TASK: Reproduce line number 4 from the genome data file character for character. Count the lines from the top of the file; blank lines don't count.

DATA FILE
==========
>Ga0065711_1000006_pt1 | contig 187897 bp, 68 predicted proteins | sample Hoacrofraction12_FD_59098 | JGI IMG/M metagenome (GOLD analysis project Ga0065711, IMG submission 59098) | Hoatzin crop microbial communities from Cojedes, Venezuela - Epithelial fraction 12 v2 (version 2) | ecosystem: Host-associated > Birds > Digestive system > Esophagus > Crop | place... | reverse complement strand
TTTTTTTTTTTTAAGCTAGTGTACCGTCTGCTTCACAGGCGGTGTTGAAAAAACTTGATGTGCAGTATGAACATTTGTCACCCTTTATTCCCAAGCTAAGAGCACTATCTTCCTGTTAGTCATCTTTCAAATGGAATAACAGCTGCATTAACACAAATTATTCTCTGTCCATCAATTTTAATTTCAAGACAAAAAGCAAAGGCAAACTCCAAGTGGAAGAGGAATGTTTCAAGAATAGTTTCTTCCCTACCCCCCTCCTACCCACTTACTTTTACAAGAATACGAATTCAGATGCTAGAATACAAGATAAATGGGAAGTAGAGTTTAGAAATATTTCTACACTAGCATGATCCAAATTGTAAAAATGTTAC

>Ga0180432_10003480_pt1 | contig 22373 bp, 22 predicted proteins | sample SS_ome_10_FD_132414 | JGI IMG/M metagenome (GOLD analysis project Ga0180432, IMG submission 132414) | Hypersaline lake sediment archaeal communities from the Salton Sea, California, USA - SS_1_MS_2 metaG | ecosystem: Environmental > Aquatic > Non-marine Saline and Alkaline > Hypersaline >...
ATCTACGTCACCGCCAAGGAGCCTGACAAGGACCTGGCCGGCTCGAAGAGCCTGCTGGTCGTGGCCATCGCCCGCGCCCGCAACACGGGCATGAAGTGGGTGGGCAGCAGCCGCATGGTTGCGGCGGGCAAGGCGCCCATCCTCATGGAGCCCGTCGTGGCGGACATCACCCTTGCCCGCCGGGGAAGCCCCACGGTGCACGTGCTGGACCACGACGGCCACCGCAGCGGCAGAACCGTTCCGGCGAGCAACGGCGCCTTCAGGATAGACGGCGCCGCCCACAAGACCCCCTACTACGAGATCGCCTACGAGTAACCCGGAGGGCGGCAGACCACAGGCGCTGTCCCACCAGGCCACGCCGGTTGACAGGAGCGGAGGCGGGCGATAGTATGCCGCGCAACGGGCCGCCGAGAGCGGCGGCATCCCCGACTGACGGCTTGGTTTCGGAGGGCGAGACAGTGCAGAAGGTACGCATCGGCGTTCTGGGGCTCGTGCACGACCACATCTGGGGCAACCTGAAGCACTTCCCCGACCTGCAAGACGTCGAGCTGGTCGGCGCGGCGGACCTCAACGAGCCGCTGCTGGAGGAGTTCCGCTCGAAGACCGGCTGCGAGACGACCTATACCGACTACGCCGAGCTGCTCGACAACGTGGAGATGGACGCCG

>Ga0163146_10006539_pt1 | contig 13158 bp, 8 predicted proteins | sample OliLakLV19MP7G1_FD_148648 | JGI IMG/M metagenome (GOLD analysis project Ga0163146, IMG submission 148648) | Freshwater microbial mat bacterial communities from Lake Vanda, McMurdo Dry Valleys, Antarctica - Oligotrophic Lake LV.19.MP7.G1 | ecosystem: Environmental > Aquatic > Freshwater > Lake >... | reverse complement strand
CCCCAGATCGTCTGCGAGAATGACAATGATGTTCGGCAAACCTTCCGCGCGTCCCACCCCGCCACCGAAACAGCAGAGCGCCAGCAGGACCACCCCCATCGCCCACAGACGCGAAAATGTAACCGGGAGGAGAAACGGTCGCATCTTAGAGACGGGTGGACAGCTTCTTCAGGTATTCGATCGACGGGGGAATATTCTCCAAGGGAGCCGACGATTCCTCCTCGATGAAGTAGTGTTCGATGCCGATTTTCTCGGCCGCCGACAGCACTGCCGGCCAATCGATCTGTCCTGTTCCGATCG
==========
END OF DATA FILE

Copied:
ATCTACGTCACCGCCAAGGAGCCTGACAAGGACCTGGCCGGCTCGAAGAGCCTGCTGGTCGTGGCCATCGCCCGCGCCCGCAACACGGGCATGAAGTGGGTGGGCAGCAGCCGCATGGTTGCGGCGGGCAAGGCGCCCATCCTCATGGAGCCCGTCGTGGCGGACATCACCCTTGCCCGCCGGGGAAGCCCCACGGTGCACGTGCTGGACCACGACGGCCACCGCAGCGGCAGAACCGTTCCGGCGAGCAACGGCGCCTTCAGGATAGACGGCGCCGCCCACAAGACCCCCTACTACGAGATCGCCTACGAGTAACCCGGAGGGCGGCAGACCACAGGCGCTGTCCCACCAGGCCACGCCGGTTGACAGGAGCGGAGGCGGGCGATAGTATGCCGCGCAACGGGCCGCCGAGAGCGGCGGCATCCCCGACTGACGGCTTGGTTTCGGAGGGCGAGACAGTGCAGAAGGTACGCATCGGCGTTCTGGGGCTCGTGCACGACCACATCTGGGGCAACCTGAAGCACTTCCCCGACCTGCAAGACGTCGAGCTGGTCGGCGCGGCGGACCTCAACGAGCCGCTGCTGGAGGAGTTCCGCTCGAAGACCGGCTGCGAGACGACCTATACCGACTACGCCGAGCTGCTCGACAACGTGGAGATGGACGCCG